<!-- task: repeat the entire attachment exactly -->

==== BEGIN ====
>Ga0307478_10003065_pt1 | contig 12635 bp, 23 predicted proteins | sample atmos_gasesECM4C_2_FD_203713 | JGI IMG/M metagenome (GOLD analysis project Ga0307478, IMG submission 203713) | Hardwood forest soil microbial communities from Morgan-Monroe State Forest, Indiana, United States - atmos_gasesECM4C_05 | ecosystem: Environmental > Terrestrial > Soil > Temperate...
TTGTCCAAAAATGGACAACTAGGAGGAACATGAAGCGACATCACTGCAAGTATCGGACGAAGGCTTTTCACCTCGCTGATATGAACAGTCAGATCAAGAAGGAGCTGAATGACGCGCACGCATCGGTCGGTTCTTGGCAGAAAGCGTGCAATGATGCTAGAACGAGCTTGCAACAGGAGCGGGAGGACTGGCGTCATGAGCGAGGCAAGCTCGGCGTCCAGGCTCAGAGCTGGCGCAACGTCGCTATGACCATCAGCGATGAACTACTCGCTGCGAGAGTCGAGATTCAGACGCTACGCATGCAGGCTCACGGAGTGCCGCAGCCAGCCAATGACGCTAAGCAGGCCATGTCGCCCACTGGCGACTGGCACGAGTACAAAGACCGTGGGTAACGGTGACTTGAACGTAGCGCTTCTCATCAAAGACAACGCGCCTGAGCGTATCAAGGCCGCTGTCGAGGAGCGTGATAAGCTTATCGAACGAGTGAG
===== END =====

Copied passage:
>Ga0307478_10003065_pt1 | contig 12635 bp, 23 predicted proteins | sample atmos_gasesECM4C_2_FD_203713 | JGI IMG/M metagenome (GOLD analysis project Ga0307478, IMG submission 203713) | Hardwood forest soil microbial communities from Morgan-Monroe State Forest, Indiana, United States - atmos_gasesECM4C_05 | ecosystem: Environmental > Terrestrial > Soil > Temperate...
TTGTCCAAAAATGGACAACTAGGAGGAACATGAAGCGACATCACTGCAAGTATCGGACGAAGGCTTTTCACCTCGCTGATATGAACAGTCAGATCAAGAAGGAGCTGAATGACGCGCACGCATCGGTCGGTTCTTGGCAGAAAGCGTGCAATGATGCTAGAACGAGCTTGCAACAGGAGCGGGAGGACTGGCGTCATGAGCGAGGCAAGCTCGGCGTCCAGGCTCAGAGCTGGCGCAACGTCGCTATGACCATCAGCGATGAACTACTCGCTGCGAGAGTCGAGATTCAGACGCTACGCATGCAGGCTCACGGAGTGCCGCAGCCAGCCAATGACGCTAAGCAGGCCATGTCGCCCACTGGCGACTGGCACGAGTACAAAGACCGTGGGTAACGGTGACTTGAACGTAGCGCTTCTCATCAAAGACAACGCGCCTGAGCGTATCAAGGCCGCTGTCGAGGAGCGTGATAAGCTTATCGAACGAGTGAG